UConn School of Dental Medicine wins Prestigious Gies Award The UConn School of Dental Medicine has been named winner of the 2016 William J. Gies Award for Outstanding Achievement by an Academic Dental Institution. The Gies Awards are considered to be among the preeminent awards in the field of dental education. The Gies Awards, named after dental education pioneer William J. Gies, are presented by the ADEAGies Foundation, the philanthropic arm of the American Dental Education Association (ADEA). “We are truly honored to be the recipient of this prestigious, national award,” said Dr. R.L. Monty MacNeil, dean of the UConn School of Dental Medicine. “It is a cooperative achievement, and all faculty, trainees, and graduates of the program since its inception have made significant contributions and should share in our pride. The award extends beyond the dental school and includes the Graduate School and our valued faculty colleagues in the School of Medicine.” The School of Dental Medicine is home to more than 70-full time faculty, 110 staff, and 167 dental students. Founded in 1968, it has issued 1,585 dental medical degrees since its first graduating class of 1972. The School offers a full-range of clinical dental services and last year, provided care for nearly 75,000 dental patients. The Gies Award for Outstanding Achievement by an Academic Dental Institution recognizes worthy and socially commendable actions that make a substantial contribution to oral health and dental education. The accomplishments of UConn’s Skeletal Biology and Regeneration Program were highlighted in the nomination. The Skeletal Biology and Regeneration Program, one of the seven areas of concentration in the Biomedical Science Ph.D. Program at UConn Health, is highly multidisciplinary and collaborates with basic science departments and centers across the Schools of Medicine and Dental Medicine.

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Nurse’s Viewpoint By Alison Lazzaro, RN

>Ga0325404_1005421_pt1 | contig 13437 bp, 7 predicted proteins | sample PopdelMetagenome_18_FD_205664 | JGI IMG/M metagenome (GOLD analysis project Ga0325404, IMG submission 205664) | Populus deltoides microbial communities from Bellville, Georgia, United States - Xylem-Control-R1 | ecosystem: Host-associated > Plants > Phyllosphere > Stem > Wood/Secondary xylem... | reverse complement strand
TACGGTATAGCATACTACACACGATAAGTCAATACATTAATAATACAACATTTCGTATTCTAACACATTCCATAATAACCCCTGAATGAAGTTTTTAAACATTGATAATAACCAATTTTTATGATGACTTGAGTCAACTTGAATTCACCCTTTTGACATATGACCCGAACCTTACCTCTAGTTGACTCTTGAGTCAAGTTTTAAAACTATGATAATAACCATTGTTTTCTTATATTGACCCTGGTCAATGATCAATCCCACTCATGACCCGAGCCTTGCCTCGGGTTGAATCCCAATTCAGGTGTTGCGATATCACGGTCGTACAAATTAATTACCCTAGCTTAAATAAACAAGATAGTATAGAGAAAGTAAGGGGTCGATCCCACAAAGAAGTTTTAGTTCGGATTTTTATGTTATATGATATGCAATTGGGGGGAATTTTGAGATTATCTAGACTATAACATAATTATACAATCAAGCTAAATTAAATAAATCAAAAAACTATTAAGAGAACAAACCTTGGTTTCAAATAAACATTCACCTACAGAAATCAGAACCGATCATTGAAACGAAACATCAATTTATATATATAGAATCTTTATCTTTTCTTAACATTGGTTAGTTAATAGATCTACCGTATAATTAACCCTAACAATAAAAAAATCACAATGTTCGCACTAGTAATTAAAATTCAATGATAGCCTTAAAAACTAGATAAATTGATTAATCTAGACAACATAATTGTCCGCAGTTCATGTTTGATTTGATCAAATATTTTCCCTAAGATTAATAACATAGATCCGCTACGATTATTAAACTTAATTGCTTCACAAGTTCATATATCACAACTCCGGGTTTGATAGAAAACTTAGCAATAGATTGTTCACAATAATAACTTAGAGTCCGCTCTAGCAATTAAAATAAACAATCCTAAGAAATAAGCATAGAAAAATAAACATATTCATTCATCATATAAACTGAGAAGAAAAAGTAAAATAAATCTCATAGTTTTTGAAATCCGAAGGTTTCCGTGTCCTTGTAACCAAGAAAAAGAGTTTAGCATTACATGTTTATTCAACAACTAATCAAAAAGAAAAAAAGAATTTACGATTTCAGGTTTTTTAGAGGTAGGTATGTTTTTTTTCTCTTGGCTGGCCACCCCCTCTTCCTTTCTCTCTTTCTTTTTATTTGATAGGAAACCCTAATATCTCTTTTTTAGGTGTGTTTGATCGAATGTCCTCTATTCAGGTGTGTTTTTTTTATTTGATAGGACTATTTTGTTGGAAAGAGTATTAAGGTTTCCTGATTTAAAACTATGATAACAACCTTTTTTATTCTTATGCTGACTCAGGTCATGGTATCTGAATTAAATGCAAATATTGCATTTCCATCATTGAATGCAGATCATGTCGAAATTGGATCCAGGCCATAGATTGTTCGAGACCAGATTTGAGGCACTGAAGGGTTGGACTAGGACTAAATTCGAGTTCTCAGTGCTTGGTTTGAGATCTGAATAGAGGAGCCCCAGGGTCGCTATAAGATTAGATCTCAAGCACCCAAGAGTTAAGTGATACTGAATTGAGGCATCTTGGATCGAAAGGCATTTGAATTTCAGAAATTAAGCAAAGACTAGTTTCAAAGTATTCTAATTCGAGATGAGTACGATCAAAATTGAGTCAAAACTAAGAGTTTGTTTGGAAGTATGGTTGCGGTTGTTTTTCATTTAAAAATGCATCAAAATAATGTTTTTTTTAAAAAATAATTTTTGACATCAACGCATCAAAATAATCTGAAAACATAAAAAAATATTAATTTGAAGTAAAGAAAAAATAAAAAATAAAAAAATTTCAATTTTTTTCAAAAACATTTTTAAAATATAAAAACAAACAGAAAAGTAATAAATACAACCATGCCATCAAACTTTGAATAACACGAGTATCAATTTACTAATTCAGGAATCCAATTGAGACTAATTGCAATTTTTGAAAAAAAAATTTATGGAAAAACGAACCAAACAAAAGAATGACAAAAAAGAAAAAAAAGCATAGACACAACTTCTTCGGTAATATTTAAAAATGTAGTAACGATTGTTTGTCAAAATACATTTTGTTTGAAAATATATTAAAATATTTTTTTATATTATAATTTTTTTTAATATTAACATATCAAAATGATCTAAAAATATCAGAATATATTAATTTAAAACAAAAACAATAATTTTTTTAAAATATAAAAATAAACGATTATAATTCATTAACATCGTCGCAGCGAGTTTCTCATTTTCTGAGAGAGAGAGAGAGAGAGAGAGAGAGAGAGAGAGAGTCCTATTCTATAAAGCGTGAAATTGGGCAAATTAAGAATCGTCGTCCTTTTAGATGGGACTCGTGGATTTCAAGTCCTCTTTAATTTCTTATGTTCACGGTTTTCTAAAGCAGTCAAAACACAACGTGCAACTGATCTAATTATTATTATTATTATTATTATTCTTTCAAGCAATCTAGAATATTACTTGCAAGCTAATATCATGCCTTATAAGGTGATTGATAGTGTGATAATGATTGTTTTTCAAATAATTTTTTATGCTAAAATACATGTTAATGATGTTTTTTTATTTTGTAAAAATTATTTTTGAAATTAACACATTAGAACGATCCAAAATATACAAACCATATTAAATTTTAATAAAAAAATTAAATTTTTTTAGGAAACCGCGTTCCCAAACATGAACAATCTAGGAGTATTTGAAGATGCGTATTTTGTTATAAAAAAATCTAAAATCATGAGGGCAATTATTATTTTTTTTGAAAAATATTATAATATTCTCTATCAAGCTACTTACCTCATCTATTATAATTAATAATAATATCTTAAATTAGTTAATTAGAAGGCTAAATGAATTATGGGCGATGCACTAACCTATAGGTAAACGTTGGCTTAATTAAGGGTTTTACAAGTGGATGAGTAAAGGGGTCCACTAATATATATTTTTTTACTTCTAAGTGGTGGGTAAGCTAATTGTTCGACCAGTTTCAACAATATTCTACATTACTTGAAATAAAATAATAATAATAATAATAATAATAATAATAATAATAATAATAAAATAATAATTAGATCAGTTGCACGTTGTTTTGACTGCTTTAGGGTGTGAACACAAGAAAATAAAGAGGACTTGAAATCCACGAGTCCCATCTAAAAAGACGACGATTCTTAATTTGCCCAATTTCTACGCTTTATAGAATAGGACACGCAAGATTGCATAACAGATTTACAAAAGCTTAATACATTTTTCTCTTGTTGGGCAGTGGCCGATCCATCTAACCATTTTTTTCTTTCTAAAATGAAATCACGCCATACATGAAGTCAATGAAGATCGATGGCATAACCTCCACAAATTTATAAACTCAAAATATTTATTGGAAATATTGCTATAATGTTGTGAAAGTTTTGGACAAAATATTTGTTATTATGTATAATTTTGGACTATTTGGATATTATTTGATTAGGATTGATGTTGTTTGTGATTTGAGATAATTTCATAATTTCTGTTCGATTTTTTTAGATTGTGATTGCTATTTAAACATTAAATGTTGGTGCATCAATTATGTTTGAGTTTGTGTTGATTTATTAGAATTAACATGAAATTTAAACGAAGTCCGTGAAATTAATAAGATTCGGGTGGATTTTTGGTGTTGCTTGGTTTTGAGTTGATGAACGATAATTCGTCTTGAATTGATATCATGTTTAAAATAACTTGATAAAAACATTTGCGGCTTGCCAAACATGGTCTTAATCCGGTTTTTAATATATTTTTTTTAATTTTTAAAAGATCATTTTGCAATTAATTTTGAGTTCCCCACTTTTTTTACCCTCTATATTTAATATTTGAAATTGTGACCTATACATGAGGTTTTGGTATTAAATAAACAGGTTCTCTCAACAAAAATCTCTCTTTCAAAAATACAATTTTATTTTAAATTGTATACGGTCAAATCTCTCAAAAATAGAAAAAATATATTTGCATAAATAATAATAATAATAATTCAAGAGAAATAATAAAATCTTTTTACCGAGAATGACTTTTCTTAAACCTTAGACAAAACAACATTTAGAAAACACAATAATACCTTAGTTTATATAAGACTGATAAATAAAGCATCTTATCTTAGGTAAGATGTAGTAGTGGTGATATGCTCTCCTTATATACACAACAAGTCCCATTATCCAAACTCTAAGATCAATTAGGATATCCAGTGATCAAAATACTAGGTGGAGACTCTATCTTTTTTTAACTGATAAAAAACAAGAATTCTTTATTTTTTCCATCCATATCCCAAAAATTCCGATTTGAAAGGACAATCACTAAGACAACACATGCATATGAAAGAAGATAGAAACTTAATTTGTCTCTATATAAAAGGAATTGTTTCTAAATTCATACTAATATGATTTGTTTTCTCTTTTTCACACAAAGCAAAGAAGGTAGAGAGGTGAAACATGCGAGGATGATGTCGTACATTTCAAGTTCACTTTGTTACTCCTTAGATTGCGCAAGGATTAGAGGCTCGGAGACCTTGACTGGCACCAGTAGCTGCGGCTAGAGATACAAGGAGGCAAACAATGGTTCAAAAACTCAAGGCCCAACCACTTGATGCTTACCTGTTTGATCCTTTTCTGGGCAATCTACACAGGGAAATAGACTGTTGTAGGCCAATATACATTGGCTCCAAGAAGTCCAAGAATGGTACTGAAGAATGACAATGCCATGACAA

Lates

nursteinfo for stude s and nts Hospital Newspaper Correspondent

Building a Journal Club

"That's how it's always been done." This rationale for following a specific procedure is becoming a thing of the past. Traditional practices in healthcare are being overhauled in an effort to implement evidence-based practice guidelines. Whether you are interested in improving patient outcomes or achieving/maintaining "Magnet Status," developing a journal club can facilitate new research based procedures at your institution. A successful journal club can keep your colleagues current with new knowledge, research evaluation, and improved outcomes. Other advantages of a journal club are that it can improve your ability to critique current research, create leadership opportunities for those presenting, allow staff to bond, and enable learners to develop skills to critically analyze literature. A journal club can be cost free and also minimally time consuming- fitting in perfectly with a nurse's busy schedule! Start the club by deciding on a meeting time and location. This can be surprisingly trickier, due to various shift work schedules. The club can be held on site, at a local coffee shop, or even at a co-workers cozy home. A location near the hospital may make it easier to find and promote participation. Next, select a topic. Scour through your specialty nursing journal or major medical journals. The article should be from within the last 5 years. This ensures that any potential changes made by your unit are based on the most current evidence. Is there a particular procedure that is confusing on your unit? For instance, hypothermia protocol was something that we struggled with in the cardiovascular ICU. This made for a great topic and generated much discussion at our monthly journal club. Now, e-mail out the "save the date" for the club with a copy of the article. Disseminate flyers around the unit to keep everyone abreast of the new article. Form a simple agenda covering your main objectives to keep the group focused. Start with the purpose of the research article. Find the hypothesis, variables of interest, population and setting of the study. Next, dissect the literature review. Look for current articles and types of journals that were cited. Then, look at the sample studied and compare it to the patients you see daily. Note how representative the sample is compared with your patients. Be mindful of sample selection bias and always highlight whether or not the study received IRB approval. Finally, look for implications for nursing. How does the study contribute to the current body of knowledge and how could be it replicated? With these simple tips and tricks, you are well on your way to forming a unit based journal club!


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Hospital Newspaper - NE Mar/Apr 2016

Connecticut Children’s Medical Center first Children’s Hospital in the Northeast to operate with newest and most advanced da Vinci Robot Surgical System Connecticut Children’s 1 of just 7 Children’s Hospitals in the Nation to utilize this equipment